Chapter 10

Primary and Metastatic Cancer of the Spleen

Jorg Sauer

Abstract

Malignant diseases of the spleen occur rather frequently. However, most of these cases are malignant diseases of the lymphatic and haematopoietic systems, but not local malignant neoplasms of the spleen. Most frequently, such diseases come with an enlargement of both the entire spleen and the lymph nodes of the splenic hilum. A systematic treatment of the underlying disease should be given priority over a splenectomy, which may be applied in particular cases only. It should be noted, that in order to diagnose properly or stage the systemic disease a splenectomy including the removal of the splenic hilum may become inevitable. Notwithstanding, in most of today’s cases, imagining diagnostics is an appropriate means to identify an affection of the spleen. Malignant neoplasms in the spleen are very rare. Most tumours can be identified and categorised through the use of anamnesis, imaging, chemical and laboratory examinations. If malignant neoplasms have isolatedly affected the spleen, splenectomy can be applied to cure the organ. Generally, the splenectomy can be conducted in a laparoscopic way. The use of splenectomy is not reasonable in patients with more organs affected; such cases require a systemic therapy.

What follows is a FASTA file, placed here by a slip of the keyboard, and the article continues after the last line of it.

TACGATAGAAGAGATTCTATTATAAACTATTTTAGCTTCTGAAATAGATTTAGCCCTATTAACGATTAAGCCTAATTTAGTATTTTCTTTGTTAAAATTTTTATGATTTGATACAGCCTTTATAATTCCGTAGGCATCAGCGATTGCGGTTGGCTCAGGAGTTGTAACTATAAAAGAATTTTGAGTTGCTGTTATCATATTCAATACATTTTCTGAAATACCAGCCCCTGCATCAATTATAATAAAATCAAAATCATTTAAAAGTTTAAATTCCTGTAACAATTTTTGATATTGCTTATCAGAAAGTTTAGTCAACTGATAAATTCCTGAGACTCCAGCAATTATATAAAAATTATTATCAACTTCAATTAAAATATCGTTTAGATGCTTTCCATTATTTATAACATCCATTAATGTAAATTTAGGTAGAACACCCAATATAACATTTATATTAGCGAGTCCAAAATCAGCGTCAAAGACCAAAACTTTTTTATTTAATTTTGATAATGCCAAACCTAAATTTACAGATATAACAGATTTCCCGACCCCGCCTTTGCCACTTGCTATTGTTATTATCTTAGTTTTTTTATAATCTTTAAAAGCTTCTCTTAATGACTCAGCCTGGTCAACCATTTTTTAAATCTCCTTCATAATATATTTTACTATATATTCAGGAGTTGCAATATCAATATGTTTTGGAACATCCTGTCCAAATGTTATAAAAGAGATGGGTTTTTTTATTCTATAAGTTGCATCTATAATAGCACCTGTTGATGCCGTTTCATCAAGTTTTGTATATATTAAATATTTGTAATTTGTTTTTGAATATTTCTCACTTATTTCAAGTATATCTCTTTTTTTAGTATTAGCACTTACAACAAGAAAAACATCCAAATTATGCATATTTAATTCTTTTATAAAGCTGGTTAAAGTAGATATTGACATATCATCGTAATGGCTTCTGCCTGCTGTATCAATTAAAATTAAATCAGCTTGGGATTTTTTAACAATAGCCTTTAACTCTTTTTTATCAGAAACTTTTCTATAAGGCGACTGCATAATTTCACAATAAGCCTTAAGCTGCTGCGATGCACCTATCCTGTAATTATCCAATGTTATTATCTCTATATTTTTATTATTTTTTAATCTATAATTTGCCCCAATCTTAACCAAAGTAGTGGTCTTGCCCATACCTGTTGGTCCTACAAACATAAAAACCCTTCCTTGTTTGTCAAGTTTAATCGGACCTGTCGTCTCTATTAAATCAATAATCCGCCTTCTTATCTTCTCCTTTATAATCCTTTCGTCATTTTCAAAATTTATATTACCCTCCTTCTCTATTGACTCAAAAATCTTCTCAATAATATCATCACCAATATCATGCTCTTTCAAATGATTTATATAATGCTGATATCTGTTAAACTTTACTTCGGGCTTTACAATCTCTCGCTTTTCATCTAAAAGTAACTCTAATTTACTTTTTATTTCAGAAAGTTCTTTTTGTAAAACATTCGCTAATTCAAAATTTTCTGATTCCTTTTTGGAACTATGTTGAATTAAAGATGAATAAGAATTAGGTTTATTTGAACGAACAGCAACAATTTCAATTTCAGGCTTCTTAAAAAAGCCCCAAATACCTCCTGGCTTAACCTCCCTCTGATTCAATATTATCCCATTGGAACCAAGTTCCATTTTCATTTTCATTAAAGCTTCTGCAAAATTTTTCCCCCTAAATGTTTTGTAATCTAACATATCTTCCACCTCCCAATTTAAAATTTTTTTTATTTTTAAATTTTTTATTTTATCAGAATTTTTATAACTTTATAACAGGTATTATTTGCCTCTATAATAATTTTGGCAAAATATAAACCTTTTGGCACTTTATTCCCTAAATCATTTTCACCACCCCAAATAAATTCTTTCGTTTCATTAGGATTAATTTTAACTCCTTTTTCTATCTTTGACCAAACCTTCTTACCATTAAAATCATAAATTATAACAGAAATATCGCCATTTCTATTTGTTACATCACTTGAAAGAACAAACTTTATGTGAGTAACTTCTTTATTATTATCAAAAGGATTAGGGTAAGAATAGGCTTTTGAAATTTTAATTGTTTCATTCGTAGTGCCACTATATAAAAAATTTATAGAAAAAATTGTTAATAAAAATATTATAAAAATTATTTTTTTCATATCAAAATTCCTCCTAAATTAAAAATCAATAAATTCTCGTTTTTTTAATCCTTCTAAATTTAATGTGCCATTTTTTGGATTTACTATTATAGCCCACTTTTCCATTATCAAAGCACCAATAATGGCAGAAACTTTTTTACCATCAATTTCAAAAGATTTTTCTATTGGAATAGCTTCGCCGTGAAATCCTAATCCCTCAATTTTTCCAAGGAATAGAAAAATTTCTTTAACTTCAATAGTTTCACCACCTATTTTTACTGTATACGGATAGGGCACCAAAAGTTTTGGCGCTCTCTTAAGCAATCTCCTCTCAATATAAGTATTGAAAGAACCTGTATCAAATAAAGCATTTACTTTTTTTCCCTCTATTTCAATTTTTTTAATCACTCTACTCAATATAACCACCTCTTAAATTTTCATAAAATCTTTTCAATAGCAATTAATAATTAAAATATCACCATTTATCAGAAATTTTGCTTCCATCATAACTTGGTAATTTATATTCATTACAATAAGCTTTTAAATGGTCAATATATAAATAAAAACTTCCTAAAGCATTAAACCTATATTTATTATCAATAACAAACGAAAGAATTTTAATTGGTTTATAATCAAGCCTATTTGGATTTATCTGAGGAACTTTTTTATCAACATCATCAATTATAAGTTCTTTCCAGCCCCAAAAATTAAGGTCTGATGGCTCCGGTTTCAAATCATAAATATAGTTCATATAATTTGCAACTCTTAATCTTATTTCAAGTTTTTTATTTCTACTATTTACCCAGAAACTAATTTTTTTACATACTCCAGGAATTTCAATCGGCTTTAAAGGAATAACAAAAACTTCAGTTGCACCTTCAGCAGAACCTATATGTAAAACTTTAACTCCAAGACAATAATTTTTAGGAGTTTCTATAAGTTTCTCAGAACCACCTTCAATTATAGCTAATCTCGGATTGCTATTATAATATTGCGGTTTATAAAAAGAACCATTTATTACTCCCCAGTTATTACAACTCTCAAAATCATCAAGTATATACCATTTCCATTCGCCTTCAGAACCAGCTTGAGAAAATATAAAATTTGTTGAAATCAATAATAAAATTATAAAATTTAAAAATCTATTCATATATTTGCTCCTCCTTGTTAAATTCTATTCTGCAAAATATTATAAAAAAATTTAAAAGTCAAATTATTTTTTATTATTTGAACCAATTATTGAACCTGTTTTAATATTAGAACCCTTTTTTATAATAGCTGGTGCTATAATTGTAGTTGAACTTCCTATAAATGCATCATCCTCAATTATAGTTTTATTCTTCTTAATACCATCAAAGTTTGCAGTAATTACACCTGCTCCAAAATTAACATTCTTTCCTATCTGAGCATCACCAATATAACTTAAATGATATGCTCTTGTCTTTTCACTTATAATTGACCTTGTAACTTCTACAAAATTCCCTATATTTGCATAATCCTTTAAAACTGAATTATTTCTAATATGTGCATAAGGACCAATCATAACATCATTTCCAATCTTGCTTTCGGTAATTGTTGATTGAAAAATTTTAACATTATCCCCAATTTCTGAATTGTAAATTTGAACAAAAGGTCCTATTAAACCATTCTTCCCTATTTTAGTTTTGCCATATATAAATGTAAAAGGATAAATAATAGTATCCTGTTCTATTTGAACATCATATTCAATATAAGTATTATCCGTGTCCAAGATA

Total Pages: 192-201 (10)

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